Rough sleeping in Bristol: businesses respond to Mayor’s “Big Ask”
Bristol may not be Britain’s biggest regional city, but it has the biggest problem of rough sleeping on its streets outside London – with just short of 100 people currently taking shelter each night exposed to the elements.
30 years ago the West of England Initiative galvanised the business community to take action on rough sleeping and sadly we find ourselves facing the same issues. This time we have come together with a number of partners through the concept of a “City Office” to combine energy and resources to help make a real difference to the lives of some of the most vulnerable people in our society.
Why Bristol? According to Aileen Edwards, Chief Executive of the regionally-based charity Second Step, it’s a toxic combination of inadequate affordable housing provision, the sky-high rents that go along with that, and the fact that we are a regional capital – drawing young people from towns and villages from across the West.
Second Step focuses on helping people with mental health problems, and often a large part of that is getting them a secure roof over their head.
When a person’s life starts to spin out of control – through a relationship breakdown, losing a job, financial problems, drug or substance abuse or mental health issues – it’s all too easy to find yourself unable to find accommodation. After a while you run out of friends’ sofas to sleep on.
No address, no clean clothes, no prospect of a job to pull you out of the downward spiral in which you find yourself.
This isn’t a new problem for Bristol, and the city has ploughed resources into trying to sort it out in the past. But it keeps returning. In Aileen Edwards’ words, “It has become normalised. We see it so often that we stop seeing it as unusual.”
A long-term solution
But now a potent combination of organisations in the city has come together to try and eradicate it once and for all. And the business community is being asked to play its part in making it happen.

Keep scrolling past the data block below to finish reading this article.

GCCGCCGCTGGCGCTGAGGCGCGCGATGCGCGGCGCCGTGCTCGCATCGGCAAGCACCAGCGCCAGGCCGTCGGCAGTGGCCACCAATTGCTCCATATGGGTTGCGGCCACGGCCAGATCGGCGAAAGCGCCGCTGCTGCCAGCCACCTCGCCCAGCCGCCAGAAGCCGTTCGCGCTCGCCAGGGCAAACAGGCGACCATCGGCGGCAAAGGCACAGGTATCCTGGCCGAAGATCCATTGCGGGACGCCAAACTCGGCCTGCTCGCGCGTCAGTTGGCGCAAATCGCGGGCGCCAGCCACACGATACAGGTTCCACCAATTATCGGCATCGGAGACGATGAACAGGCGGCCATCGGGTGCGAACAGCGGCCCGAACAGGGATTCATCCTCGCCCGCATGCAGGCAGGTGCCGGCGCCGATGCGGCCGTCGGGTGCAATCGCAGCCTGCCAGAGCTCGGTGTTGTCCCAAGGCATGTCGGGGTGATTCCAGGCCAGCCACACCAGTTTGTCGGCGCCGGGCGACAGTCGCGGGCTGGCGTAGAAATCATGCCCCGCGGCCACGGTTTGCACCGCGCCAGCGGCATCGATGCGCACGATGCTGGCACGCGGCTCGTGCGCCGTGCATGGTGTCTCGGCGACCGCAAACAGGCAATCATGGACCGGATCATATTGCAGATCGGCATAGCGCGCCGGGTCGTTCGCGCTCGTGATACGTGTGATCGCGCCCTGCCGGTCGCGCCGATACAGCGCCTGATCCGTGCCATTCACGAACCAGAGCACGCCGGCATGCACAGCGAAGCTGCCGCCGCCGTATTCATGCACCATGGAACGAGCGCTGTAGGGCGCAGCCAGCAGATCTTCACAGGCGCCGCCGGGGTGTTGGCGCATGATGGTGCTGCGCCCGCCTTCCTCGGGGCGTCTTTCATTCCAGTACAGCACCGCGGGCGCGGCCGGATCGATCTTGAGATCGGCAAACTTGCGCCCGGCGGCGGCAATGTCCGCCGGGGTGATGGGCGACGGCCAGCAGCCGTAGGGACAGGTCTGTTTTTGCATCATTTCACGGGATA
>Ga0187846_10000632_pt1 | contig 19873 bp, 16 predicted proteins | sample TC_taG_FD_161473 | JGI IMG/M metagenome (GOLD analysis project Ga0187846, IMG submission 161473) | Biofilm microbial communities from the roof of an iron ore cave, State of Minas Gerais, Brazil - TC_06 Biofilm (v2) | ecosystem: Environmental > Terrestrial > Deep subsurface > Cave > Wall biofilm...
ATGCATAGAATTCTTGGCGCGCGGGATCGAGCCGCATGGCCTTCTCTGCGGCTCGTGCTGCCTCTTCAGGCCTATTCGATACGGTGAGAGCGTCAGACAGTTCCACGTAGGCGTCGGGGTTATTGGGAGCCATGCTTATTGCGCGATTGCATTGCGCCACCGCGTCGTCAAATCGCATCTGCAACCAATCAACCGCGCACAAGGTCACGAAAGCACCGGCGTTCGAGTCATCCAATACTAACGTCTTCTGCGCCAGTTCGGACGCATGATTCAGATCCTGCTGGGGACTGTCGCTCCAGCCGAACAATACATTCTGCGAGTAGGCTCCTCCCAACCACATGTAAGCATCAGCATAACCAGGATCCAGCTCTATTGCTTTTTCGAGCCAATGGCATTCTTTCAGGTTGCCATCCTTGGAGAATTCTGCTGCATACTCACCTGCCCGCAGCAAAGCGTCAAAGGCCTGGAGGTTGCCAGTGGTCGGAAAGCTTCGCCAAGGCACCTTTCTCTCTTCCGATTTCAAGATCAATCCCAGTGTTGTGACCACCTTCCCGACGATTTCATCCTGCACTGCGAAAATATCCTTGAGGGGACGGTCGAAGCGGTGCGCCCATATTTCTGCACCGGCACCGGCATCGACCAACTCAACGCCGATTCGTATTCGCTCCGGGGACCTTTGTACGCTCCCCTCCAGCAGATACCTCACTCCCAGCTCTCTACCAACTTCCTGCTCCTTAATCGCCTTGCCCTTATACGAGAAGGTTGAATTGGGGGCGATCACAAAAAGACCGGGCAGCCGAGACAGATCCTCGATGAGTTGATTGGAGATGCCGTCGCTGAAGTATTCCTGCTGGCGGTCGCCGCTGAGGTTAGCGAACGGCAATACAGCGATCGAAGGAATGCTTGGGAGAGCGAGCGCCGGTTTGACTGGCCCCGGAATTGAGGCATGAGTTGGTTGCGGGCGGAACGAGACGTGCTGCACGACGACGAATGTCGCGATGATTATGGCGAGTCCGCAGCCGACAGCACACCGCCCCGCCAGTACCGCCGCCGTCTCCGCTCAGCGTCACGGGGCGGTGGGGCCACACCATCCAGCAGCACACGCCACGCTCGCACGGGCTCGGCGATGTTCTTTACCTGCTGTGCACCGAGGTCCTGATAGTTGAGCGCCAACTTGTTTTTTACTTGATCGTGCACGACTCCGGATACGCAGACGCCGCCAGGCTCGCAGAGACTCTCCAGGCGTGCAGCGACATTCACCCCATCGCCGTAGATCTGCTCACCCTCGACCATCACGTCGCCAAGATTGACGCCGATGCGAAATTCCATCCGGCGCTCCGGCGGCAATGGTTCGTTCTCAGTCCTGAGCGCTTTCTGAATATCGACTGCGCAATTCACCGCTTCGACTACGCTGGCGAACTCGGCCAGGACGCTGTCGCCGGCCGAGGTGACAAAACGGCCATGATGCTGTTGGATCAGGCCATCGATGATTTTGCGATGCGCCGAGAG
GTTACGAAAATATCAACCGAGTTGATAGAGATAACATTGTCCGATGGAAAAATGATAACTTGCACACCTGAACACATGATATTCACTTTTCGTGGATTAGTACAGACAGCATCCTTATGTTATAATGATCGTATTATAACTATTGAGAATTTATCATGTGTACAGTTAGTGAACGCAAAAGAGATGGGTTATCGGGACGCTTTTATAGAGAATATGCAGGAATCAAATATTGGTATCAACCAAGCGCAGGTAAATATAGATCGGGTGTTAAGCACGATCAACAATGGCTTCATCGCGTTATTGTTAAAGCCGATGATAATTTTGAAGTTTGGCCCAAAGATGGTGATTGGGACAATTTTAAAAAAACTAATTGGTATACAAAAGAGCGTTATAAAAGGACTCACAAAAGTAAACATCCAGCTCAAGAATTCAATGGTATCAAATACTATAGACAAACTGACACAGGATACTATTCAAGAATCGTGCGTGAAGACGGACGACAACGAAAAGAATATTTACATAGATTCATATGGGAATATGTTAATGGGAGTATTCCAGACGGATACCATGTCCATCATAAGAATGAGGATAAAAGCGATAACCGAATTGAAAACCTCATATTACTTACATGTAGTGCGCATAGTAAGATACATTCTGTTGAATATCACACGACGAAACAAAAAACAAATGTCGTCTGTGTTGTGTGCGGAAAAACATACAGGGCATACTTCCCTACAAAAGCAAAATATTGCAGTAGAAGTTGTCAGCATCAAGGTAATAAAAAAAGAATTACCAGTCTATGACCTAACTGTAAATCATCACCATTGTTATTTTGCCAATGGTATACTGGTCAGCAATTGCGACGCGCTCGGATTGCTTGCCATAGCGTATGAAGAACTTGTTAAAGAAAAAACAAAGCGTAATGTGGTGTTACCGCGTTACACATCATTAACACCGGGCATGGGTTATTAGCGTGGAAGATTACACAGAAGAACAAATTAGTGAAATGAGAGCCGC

Over the next 100 days, City Office aims to create 100 additional bed spaces in Bristol. In Marvin Rees’ words: “No one who is willing to accept help should need to sleep rough”.
He pitched his message to the business community at the West of England Initiative meeting on Thursday 8 December in an interview filmed before he went off to represent Bristol at an event in China. As he emphasised, “We have the power to make this happen.”
Making this a long-term solution, of course, is more complicated than just finding 100 bed spaces. Those sleeping rough often have seemingly intractable problems such as poor mental health, addictions, poor skills or little work experience. Breaking the cycle and ensuring that – once off the streets – homeless people don’t go straight back there requires multi-agency support and co-ordination.
At the Initiative meeting, a host of organisations involved in the project were there to lobby business leaders, explaining that – if they played their part – the “jigsaw” of co-ordinated support would be complete.
What can businesses do?
So what does the Mayor want from business? City Office has set out its three-pronged appeal to local leaders. It wants to hear from businesses willing to provide:
- Empty buildings in the city which could be converted into temporary accommodation
- Pro bono support to help convert those buildings into habitable premises
- “Top up” rent donations to enable those capable of going into independent accommodation to do so.
But, says Carrie Pooler, one of many people in the city giving voluntary time to the City Office: making this a permanent change requires support from businesses in other ways too. “We also need to help those further up the chain who have moved off the streets into temporary accommodation. We’re asking for companies to ‘buddy’ people who are ready to make the next step.